There’s no better way of escaping the constraints of civilization than to drop it all for a few days and set off on a camping trip into the wilderness.

You’re instantly gifted the chance to rediscover yourself, as your list of concerns is whittled down to just three simple things: how far to walk that day, where to pitch your camp for the night, and what’s on the menu for dinner.

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Heading out into the backwoods offers unlimited freedom and adventure -- as long as you’re properly prepared with the right equipment. We’ve got you covered.

Protection from the elements: the right tent

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The be-all and end-all of a camping trip is, of course, a robust tent.

As nice as the idea of sleeping directly under the stars on a warm summer’s night is, the reality can sometimes be a lot less comfortable. Left exposed, rain, plunging temperatures and swarms of mosquitos will certainly make for a pretty uncomfortable night’s rest.

For these reasons, investment in a portable roof over your head is unavoidable. A good trekking tent will always have a waterproof outer layer and a breathable inner tent.

To avoid stewing in a zipped-up tent on a hot, humid night, whilst remaining protected against bloodthirsty insects, mesh mosquito net inserts are a minimum requirement. Likewise, for adequate airflow the tent should feature vents that can be securely closed, to keep it wind and waterproof should rougher weather strike.

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To keep your luggage dry and, ideally, provide space for an indoor kitchen, a separate entrance hall is another prerequisite. This should be spacious enough to allow at least a foot of distance between a camping stove and the tent walls. It goes without saying that the tent’s design should include a sufficient number of guy lines and peg fastenings to ensure it can withstand even the stormiest of conditions.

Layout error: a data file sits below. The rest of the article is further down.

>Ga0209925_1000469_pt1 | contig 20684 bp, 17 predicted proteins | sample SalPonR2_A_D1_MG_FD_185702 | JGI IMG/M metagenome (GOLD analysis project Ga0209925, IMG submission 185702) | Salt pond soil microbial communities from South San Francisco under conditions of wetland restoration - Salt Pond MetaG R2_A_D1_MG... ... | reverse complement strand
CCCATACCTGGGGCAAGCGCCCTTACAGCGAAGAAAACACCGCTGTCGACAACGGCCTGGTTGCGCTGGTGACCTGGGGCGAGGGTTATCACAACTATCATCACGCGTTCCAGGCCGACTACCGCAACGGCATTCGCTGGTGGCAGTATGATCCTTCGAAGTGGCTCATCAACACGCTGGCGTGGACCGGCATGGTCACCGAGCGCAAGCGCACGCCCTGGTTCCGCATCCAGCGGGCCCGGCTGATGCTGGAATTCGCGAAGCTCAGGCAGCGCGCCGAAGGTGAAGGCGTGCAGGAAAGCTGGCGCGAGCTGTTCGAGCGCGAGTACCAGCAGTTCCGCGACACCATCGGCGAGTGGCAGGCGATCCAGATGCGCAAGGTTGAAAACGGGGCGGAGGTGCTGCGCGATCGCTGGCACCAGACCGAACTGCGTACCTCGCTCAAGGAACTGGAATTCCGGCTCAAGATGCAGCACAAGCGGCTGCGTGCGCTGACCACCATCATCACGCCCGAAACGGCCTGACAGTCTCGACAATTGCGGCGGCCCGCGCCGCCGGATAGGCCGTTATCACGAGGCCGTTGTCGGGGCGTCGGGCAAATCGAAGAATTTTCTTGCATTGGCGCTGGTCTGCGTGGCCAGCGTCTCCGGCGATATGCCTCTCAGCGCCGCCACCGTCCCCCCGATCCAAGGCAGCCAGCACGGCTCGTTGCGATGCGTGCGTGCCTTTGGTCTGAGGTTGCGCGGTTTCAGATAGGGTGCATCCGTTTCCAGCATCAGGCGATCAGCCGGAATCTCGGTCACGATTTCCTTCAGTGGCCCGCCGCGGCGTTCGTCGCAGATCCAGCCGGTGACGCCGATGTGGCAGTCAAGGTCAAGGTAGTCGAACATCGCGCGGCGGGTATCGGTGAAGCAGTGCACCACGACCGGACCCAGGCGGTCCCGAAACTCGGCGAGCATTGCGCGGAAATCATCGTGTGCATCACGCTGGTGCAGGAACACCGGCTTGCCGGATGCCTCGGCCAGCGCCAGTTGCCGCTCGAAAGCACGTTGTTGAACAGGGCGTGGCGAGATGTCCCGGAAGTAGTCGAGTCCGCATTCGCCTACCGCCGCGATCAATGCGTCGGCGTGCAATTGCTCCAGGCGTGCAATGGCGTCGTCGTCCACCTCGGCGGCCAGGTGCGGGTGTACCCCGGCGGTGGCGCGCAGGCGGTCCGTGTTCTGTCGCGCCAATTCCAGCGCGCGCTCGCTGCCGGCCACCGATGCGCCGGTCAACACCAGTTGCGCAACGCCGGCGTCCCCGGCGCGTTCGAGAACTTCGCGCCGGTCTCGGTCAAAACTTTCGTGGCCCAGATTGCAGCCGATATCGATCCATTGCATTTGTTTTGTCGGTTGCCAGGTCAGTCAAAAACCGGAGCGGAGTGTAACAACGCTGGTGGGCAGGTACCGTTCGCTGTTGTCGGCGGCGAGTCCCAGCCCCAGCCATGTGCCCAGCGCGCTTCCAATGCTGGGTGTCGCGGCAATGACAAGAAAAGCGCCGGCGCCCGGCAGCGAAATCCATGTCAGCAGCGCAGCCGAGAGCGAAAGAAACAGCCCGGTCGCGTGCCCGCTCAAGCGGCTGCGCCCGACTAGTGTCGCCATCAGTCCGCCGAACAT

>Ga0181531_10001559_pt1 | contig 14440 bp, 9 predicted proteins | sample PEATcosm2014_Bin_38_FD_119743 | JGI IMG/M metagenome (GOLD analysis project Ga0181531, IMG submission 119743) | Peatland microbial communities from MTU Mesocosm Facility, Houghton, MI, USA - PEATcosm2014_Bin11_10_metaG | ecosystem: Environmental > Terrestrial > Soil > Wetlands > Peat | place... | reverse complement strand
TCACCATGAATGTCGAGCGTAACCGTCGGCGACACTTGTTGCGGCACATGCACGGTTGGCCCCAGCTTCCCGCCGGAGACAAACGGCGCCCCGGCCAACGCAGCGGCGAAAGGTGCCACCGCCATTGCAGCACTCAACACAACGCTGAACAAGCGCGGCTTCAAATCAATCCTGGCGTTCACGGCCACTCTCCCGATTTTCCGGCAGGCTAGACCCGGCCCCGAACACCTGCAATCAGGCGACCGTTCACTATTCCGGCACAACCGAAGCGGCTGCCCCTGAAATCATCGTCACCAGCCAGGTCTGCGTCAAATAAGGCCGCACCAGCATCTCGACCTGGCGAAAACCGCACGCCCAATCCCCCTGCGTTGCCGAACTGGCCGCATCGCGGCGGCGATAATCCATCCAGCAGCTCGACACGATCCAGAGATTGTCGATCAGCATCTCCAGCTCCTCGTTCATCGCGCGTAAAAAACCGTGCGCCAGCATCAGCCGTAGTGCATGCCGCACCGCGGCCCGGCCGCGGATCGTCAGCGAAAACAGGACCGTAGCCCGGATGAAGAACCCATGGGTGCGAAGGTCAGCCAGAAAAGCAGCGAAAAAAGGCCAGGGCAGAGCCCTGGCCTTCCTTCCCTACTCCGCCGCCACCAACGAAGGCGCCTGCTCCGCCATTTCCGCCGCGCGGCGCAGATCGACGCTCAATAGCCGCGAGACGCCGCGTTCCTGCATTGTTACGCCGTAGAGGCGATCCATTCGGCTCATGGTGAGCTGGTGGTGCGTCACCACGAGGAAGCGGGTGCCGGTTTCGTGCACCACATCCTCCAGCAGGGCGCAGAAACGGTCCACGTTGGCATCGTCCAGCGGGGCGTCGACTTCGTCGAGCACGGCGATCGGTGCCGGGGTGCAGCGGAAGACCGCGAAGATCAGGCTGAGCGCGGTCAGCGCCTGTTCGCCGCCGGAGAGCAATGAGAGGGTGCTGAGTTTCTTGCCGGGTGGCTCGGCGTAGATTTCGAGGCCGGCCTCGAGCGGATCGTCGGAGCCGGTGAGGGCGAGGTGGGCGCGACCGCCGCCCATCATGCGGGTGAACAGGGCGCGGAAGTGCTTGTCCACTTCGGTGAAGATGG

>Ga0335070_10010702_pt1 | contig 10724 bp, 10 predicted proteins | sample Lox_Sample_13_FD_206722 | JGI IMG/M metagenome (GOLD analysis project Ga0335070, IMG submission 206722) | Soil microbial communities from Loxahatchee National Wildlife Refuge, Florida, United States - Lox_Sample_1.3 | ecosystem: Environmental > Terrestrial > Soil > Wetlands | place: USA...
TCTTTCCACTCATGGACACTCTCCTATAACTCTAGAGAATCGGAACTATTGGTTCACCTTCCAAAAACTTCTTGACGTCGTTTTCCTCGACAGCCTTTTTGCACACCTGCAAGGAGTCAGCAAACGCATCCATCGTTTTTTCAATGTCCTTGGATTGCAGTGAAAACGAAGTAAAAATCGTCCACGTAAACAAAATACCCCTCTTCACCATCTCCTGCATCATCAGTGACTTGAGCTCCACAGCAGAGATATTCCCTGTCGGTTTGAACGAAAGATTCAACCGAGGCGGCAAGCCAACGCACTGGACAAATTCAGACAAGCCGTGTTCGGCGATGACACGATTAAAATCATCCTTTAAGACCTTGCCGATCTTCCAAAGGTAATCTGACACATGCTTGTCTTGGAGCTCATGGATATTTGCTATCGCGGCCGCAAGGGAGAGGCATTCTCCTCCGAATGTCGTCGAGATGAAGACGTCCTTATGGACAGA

Recommended: After a hard day’s hiking, the time and effort required to pitch your tent can seem more than a little daunting. It’s moments like these that pop-up and inflatable tents were designed for. French manufacturer Quechua's Fresh&Black range can be erected in seconds and features a special inner coating that keeps the interior cool in summer and dark for a perfect night’s sleep.

Lie comfortably: the best sleeping mat

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As well as the right tent, you’ll need to find a suitable surface to rest your weary body on after a tough day on the trail. A good sleeping mat must be comfortable and offer good insulation -- qualities that are best found in inflatable models.

Recommended: If you want more than air between you and the cold ground, take a look at the range of mats made by U.S. manufacturer Exped. These inflatable models are also filled with goose down or synthetic fibers, providing great insulation as well as a high level of sleeping comfort.

Wrapped up warm: the appropriate sleeping bag

Last but not least, to guarantee a restful night you’ll need to look for a matching sleeping bag. Mummy-style sleeping bags, with a hood, a thermal collar and a well-insulated zipper, are an excellent choice.

Before you buy, be sure to find a good balance between spaciousness and a firm fit. If the sleeping bag is too tight, you’ll overheat; vice versa, if it’s too wide you won’t be warm enough.

Recommended: Clothing tech firm Ravean has developed a sleeping bag liner you can wear like a jacket and still look good in round the campfire. To keep you warm in colder climates, the liner has a temperature-controllable heating element, powered by 12-volt lithium polymer battery that can also be used to charge your smartphone.

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